Going Buggy: Let’s Talk About Tussock Moth Caterpillars
On the Left, Hickory Tussock Moth Caterpillar (Lophocampa caryae), and on the Right, White-Marked Tussock Moth Caterpillar (Orgyia leucostigma)
Suddenly, it’s September, and everywhere I look, there are hints of a changing season. One of the first autumnal signs I’ve noticed this year is the appearance of fuzzy, colorful, and boldly-patterned Tussock Moth caterpillars. Although these hungry little critters do tend to skeletonize the foliage of certain trees, and sometimes, during large infestations, they can cause trouble with crop trees, their late-season noshing is usually a minor aesthetic issue, (Hickory Tussocks mainly munch deciduous elm, ash, oak, willow, nut and of course, hickory trees, while White-Marked Tussocks and Definite Tussock Moths, usually prefer apple, birch, elm, maple, cherry and sometimes conifers such as balsam fir and larch).Â However, the black and white, Hickory Tussock Moth Caterpillar (Lophocampa caryae, pictured atop, at left), has recently caught some bad press as a “venomous caterpillar”. So, what’s the scoop?
The Definite Tussock Moth (Orgyia definita), is Easy to ID with its Yellow Head and Body, Black spots and White-Blond Hairs.Â
Indeed, the spines of many Tussocks –including, but not limited to the black and white,Â Hickory Tussock Moth Caterpillar— do contain a venom to ward off predators. When handled, this venom can rub off on the skin, sometimes causing a red, stinging, itchy rash. For most people, the reaction is mild, and can be treated with ice and over-the-counter rash medication, however some individuals –particularly children and adults with sensitive skin– will experience more discomfort than others. For this reason, it’s best to avoid handling all Tussock Moth Caterpillars, unless wearing gloves. Most wild creatures do prefer to be left alone, so I try to simply observe and enjoy insects, and all other wild things, from a respectful distance, without touching or disturbing them at all.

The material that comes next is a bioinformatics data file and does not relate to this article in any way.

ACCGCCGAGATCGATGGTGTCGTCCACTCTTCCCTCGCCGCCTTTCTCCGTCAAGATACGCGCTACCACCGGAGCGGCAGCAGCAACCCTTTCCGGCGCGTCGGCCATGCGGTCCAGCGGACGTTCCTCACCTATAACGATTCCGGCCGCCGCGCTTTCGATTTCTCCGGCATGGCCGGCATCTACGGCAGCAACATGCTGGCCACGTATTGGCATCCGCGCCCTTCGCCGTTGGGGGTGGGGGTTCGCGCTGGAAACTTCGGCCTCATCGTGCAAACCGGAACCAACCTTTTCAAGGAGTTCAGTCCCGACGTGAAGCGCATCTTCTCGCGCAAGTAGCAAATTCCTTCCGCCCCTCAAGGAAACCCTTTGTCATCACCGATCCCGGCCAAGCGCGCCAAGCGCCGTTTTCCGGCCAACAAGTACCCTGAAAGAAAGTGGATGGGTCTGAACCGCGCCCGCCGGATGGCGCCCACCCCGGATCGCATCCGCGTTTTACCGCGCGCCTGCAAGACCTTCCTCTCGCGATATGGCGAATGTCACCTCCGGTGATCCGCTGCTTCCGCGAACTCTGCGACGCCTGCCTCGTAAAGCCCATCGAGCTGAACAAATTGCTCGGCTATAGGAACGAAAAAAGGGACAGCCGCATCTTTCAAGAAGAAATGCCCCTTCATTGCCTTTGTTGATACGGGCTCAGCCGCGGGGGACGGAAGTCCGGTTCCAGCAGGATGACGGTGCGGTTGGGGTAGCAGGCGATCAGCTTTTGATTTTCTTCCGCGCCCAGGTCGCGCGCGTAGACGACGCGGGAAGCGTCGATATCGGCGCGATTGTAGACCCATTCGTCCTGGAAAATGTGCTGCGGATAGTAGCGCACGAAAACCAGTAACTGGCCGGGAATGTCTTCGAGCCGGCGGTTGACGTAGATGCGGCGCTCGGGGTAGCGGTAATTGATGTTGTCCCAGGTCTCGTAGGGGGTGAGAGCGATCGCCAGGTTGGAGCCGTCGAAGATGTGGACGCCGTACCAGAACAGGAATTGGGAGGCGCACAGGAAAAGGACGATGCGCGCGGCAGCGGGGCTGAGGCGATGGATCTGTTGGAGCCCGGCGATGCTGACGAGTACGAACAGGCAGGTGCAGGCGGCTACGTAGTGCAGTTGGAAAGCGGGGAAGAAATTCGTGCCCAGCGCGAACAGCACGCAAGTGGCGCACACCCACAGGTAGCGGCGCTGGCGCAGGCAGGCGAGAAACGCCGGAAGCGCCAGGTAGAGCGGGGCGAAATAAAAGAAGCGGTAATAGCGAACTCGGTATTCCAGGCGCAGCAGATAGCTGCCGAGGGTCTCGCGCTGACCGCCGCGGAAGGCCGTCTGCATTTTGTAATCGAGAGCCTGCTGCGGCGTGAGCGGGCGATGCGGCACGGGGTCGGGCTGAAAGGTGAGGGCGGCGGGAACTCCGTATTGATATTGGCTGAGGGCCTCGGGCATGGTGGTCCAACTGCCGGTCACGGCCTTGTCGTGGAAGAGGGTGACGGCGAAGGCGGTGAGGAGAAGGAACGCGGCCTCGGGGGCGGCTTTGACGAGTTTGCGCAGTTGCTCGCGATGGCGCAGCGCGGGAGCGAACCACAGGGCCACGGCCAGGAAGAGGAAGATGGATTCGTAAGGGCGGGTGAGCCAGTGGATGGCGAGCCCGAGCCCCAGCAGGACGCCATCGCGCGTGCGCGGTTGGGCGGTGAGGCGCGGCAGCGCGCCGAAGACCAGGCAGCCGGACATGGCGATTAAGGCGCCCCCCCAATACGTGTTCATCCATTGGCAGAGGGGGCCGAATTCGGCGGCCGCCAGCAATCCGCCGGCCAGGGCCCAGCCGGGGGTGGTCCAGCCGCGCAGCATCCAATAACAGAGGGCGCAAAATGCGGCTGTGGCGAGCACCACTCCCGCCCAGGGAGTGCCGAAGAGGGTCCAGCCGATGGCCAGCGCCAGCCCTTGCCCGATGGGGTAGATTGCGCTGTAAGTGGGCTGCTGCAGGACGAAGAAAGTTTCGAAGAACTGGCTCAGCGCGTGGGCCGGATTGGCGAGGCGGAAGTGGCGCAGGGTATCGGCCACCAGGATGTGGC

For more information about Tussock Moths and their Caterpillars, visit BugGuide.net or MothAndCaterpillars.org.
Look, But Don’t Touch! Some People Experience Allergic Reaction to Tussock Moth Caterpillar Venom. Avoiding Contact is the Best Defense. Most Creatures Prefer Not to be Handled Anyway.Â
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4 Replies to “Going Buggy: Let’s Talk About Tussock Moth Caterpillars”
These are beautiful! We have a few varieties here in N. Alabama and also the dreaded Puss caterpillar. I leave them a wide berth and have never been ‘stung’. However, I nearly got one in the face one evening when it was hanging from a tree on a length of its silk! Glad my flashlight caught it before I did. ;)
Hi Lynda. YIKES! Puss Caterpillar? That sounds really unpleasant. Amazing what images that name conjures! I am very glad to hear that you avoided the sting. I’ve never suffered a Tussock Moth Caterpillar rash, but again, I rarely touch critters. Walk into them? Yes, that happens. I will hope I never walk into a Puss Caterpillar! XOX
If you haven’t already, here is some information on the Puss caterpillar (aka: flannel moth) https://news.nationalgeographic.com/news/2014/09/toupee-caterpillar-venomous-animal-weird-insect/
The spine’s sting is supposed to be worse than a bee sting. Thankfully, I have not encountered the venom so I can’t say it is true.
Yikes! Yikes! I think the cuddly-looking aspect is what confuses me. Crocodiles look scary. Scorpions look like they mean business. This guy? Reminds me of Monty Python and the Holy Grailâ€™s infamous Killer Rabbit
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